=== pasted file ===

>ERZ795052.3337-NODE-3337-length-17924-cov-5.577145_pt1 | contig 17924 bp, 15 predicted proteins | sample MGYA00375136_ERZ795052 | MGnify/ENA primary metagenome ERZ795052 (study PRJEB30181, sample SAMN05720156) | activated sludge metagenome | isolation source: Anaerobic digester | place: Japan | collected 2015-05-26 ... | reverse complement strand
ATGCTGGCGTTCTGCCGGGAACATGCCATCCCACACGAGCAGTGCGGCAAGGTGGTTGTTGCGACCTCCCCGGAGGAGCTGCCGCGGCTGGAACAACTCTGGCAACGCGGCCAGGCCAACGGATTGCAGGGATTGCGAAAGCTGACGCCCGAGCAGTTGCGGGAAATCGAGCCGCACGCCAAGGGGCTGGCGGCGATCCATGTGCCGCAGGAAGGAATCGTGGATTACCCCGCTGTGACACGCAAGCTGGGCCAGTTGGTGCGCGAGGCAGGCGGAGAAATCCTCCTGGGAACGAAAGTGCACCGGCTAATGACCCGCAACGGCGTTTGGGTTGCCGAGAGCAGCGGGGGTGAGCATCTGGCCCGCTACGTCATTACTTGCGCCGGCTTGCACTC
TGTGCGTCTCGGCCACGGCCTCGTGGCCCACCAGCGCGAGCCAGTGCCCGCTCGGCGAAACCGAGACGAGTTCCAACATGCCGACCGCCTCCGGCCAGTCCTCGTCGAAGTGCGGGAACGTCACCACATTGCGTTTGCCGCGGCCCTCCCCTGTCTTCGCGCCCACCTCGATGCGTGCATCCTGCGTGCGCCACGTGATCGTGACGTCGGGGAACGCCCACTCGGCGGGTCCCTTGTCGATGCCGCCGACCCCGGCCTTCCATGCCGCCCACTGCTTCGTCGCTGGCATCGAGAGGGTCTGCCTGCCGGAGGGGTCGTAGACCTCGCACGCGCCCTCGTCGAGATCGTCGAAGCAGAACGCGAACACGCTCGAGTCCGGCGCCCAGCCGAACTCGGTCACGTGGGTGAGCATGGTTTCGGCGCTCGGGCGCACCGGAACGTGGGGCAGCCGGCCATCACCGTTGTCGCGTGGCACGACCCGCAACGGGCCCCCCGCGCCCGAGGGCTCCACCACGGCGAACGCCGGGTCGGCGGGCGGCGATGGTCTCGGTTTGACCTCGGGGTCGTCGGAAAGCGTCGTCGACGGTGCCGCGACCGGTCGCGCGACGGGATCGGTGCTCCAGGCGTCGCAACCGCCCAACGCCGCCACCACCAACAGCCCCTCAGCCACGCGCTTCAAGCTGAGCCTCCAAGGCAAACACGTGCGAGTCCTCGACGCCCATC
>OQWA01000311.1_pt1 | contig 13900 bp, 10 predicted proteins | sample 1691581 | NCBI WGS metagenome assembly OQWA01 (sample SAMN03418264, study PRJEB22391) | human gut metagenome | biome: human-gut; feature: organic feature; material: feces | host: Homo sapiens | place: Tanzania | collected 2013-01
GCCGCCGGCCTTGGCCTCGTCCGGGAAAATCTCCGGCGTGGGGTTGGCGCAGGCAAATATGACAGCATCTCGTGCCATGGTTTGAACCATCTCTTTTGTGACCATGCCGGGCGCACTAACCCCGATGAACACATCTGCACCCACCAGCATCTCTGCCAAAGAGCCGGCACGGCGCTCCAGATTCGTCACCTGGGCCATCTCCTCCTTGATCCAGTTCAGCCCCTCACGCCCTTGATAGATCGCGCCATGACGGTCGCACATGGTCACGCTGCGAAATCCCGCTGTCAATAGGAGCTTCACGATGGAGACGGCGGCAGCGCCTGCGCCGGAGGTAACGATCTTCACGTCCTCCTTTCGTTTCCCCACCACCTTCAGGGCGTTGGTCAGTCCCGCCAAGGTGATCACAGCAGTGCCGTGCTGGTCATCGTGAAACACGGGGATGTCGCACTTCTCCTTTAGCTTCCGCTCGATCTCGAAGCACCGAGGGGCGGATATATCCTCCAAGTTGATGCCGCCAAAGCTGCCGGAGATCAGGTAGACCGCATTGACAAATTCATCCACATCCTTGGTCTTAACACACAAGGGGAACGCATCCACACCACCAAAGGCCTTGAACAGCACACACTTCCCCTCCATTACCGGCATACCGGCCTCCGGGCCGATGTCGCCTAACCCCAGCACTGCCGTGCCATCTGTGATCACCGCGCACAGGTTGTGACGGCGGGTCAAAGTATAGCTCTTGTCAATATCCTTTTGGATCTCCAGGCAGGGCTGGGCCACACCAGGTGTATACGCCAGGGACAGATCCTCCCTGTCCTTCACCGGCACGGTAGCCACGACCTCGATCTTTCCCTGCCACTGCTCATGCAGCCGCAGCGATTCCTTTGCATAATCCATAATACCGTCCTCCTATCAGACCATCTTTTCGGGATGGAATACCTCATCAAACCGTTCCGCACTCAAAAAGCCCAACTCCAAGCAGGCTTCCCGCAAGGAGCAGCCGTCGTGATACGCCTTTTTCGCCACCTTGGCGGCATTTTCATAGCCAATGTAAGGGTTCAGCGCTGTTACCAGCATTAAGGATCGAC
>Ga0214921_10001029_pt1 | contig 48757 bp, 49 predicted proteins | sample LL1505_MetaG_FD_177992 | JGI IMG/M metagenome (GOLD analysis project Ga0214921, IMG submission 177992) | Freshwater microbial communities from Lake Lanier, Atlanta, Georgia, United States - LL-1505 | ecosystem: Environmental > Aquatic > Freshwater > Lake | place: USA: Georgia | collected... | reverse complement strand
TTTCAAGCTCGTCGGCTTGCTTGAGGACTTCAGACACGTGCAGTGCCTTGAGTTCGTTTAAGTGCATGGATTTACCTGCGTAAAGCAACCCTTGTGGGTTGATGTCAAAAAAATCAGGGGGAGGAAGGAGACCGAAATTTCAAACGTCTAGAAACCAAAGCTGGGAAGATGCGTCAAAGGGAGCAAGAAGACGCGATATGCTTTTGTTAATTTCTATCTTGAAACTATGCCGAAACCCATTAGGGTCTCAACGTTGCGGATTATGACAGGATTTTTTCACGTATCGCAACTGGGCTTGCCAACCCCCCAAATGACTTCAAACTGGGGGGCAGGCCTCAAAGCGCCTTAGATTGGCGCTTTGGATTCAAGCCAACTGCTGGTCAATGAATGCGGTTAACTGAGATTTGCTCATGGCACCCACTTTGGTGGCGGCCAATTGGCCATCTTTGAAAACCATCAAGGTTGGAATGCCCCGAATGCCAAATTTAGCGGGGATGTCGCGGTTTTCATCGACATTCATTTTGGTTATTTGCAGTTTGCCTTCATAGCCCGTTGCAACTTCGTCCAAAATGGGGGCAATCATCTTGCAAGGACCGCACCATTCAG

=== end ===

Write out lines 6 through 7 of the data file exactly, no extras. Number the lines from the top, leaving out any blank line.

>Ga0214921_10001029_pt1 | contig 48757 bp, 49 predicted proteins | sample LL1505_MetaG_FD_177992 | JGI IMG/M metagenome (GOLD analysis project Ga0214921, IMG submission 177992) | Freshwater microbial communities from Lake Lanier, Atlanta, Georgia, United States - LL-1505 | ecosystem: Environmental > Aquatic > Freshwater > Lake | place: USA: Georgia | collected... | reverse complement strand
TTTCAAGCTCGTCGGCTTGCTTGAGGACTTCAGACACGTGCAGTGCCTTGAGTTCGTTTAAGTGCATGGATTTACCTGCGTAAAGCAACCCTTGTGGGTTGATGTCAAAAAAATCAGGGGGAGGAAGGAGACCGAAATTTCAAACGTCTAGAAACCAAAGCTGGGAAGATGCGTCAAAGGGAGCAAGAAGACGCGATATGCTTTTGTTAATTTCTATCTTGAAACTATGCCGAAACCCATTAGGGTCTCAACGTTGCGGATTATGACAGGATTTTTTCACGTATCGCAACTGGGCTTGCCAACCCCCCAAATGACTTCAAACTGGGGGGCAGGCCTCAAAGCGCCTTAGATTGGCGCTTTGGATTCAAGCCAACTGCTGGTCAATGAATGCGGTTAACTGAGATTTGCTCATGGCACCCACTTTGGTGGCGGCCAATTGGCCATCTTTGAAAACCATCAAGGTTGGAATGCCCCGAATGCCAAATTTAGCGGGGATGTCGCGGTTTTCATCGACATTCATTTTGGTTATTTGCAGTTTGCCTTCATAGCCCGTTGCAACTTCGTCCAAAATGGGGGCAATCATCTTGCAAGGACCGCACCATTCAG